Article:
The University of Texas Health Science Center at San Antonio Dental School
San Antonio, Texas
William Dodge, DDS; Birgit Junfin Glass, DDS, MS; Ken Kalkwarf, DDS, MS;Elaine Neenan, DDS, MS, MPH; Bjorn Steffensen, DDS, PhD; and Denee Thomas, PhD
Question No. 1
Inside Dentistry (ID): Exciting and innovative new research initiatives are taking place at dental schools nationwide. What is the most significant area of research at your school?
University of Texas Health Science Center at San Antonio Dental School Administrative Team (AT): In line with the importance of interdisciplinary research involving teams of investigators from a broad scope of disciplines, the University of Texas Health Science Center at San Antonio (UTHSCSA) Dental School focuses on major thematic research areas. We have an extraordinary team of researchers investigating the basis of dental and trigeminal pain. They use a broad range of approaches (from molecular biology and anatomic investigations to animal and human studies) to explore and develop novel methods for the control of oral and facial pain. A second team of scientists is exploring mechanisms of tissue regeneration in experiments assessing tissue breakdown during periodontal diseases and oral cancer, the biology of bone formation and regeneration, and optimal healing around dental implants. These studies use advanced stem cell biology, gene knockout models, and protein engineering. Our scientists typically hold primary appointments in dental school departments and are joint-appointed to other UTHSCSA basic science departments. This appointment model allows for creative interactions and interdisciplinary collaborations that promote translational applications of the new discoveries. In one such example, novel dental materials are being developed in a collaboration involving researchers at the UTHSCSA Dental School, the University of Texas at San Antonio, and the Southwest Research Foundation.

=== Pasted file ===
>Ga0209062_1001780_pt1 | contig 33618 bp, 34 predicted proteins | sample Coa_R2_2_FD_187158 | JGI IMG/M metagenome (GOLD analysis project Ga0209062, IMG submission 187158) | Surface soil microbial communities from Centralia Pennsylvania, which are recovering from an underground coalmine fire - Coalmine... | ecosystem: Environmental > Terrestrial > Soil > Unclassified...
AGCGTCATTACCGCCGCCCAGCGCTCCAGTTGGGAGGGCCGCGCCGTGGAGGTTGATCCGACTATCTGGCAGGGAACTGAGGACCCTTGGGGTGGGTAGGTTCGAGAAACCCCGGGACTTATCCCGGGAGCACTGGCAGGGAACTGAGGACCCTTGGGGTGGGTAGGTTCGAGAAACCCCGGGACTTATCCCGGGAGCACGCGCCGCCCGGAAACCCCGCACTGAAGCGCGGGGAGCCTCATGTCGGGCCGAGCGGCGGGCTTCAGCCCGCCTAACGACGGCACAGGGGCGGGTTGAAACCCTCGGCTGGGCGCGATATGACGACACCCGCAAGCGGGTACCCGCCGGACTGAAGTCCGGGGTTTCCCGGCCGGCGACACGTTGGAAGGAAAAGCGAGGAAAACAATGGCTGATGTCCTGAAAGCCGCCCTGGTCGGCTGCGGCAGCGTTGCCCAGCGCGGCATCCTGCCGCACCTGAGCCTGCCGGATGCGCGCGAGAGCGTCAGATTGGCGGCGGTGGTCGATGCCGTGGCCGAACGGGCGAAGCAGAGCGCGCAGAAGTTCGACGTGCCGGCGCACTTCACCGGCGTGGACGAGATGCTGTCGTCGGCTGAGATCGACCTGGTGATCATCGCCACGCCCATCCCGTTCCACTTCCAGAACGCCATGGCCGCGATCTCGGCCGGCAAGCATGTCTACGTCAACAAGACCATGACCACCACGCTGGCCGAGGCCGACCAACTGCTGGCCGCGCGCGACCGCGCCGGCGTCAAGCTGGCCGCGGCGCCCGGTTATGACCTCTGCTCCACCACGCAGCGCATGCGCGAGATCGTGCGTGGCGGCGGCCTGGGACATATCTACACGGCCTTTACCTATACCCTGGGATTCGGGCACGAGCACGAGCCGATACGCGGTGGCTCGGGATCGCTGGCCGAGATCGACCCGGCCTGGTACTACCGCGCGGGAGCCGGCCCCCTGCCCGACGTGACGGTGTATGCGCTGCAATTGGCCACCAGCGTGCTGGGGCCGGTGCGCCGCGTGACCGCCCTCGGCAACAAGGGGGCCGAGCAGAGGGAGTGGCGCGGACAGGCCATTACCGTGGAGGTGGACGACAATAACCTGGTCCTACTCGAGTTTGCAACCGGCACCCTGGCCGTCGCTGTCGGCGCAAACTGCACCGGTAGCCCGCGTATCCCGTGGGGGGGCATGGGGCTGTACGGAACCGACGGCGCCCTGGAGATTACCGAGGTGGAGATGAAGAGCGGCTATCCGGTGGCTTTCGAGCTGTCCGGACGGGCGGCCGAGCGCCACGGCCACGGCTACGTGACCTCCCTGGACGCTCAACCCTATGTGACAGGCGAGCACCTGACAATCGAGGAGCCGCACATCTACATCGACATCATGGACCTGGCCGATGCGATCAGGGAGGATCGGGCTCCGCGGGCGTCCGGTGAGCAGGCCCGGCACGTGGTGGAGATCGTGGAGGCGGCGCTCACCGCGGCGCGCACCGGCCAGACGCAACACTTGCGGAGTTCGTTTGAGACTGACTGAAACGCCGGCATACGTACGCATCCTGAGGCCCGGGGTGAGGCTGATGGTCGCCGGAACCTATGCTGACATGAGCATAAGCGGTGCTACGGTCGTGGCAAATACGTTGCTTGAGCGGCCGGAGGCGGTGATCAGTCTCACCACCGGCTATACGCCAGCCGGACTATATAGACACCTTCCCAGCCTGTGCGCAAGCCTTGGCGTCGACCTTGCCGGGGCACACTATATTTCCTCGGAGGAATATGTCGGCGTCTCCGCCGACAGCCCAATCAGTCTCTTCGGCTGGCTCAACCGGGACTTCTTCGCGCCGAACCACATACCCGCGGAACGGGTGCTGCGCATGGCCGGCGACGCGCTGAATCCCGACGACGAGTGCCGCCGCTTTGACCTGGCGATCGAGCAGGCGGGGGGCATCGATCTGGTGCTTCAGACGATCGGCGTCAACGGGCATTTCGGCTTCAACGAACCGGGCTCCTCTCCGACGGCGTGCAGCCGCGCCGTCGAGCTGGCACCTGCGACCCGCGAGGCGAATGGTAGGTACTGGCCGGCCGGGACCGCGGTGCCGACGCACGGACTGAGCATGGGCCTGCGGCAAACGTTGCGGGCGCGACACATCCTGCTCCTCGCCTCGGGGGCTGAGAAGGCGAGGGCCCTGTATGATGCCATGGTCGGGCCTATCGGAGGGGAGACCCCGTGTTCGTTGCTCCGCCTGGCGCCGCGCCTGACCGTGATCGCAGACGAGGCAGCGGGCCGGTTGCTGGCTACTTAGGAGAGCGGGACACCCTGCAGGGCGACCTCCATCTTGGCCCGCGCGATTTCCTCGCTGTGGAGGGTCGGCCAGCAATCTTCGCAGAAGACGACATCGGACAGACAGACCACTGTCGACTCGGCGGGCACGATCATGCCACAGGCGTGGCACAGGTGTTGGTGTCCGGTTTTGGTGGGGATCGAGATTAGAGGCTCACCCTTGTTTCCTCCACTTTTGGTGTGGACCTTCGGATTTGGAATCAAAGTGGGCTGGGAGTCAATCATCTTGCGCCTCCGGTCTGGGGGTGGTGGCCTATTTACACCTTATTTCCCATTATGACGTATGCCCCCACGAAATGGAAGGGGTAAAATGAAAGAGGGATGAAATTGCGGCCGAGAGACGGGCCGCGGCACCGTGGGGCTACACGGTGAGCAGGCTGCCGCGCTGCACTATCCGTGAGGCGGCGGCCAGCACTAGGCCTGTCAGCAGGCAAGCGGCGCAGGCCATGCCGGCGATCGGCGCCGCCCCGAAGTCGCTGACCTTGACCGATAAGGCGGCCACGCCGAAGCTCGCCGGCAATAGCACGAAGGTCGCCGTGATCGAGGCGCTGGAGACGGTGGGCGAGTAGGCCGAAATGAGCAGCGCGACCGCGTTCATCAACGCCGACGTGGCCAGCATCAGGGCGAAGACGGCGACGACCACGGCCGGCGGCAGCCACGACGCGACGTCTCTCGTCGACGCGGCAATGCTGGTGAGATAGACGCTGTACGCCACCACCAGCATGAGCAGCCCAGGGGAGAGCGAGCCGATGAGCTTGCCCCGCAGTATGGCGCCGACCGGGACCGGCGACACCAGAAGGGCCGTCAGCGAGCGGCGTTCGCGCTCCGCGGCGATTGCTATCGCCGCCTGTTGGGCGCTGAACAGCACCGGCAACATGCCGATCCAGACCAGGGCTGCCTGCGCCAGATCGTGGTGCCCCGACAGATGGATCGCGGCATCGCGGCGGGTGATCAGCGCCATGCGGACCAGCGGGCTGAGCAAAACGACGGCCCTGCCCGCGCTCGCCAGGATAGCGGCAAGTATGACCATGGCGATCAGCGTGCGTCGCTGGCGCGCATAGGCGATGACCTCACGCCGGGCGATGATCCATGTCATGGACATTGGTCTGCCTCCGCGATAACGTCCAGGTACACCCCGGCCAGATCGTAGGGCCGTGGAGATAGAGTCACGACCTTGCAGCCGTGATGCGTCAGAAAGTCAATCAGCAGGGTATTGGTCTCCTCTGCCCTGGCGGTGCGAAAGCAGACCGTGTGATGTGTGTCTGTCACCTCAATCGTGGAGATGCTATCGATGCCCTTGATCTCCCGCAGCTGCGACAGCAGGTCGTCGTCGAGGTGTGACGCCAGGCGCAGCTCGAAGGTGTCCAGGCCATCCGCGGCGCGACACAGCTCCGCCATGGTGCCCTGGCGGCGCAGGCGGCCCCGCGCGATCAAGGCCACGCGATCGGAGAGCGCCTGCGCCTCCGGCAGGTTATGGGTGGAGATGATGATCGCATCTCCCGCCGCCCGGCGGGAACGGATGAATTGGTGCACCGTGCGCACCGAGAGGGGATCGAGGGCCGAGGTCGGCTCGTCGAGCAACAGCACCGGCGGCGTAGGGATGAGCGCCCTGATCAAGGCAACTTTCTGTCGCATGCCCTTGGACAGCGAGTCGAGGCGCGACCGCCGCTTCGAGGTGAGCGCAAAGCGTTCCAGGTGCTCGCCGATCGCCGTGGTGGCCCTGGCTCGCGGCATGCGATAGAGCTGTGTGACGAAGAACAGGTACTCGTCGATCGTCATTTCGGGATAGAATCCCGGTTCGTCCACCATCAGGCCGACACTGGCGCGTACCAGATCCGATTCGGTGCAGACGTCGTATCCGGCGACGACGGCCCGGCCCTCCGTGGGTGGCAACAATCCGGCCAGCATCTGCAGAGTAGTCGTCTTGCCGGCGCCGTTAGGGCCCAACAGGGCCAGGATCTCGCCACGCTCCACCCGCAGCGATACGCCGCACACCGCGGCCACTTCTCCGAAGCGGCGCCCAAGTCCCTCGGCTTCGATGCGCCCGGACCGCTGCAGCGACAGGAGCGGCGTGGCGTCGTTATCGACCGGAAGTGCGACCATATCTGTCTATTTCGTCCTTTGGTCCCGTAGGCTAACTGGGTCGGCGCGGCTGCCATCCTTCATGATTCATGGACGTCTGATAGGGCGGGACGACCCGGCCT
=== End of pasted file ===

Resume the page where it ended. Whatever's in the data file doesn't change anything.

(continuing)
Question No. 2
ID: What endeavors have been most successful for you in terms of securing funding for this type of research or other types of translational research?
AT: UTHSCSA Dental School scientists have a long-standing and successful record of generating grant support from agencies including the National Institutes of Health (NIH), our major source of funding, as well as industrial partners. The extensive interdisciplinary collaborations within the dental school’s thematic areas and with other Health Science Center scientists provide strong support for the grant applicants who benefit from collaborators’ unique expertise and novel technologies.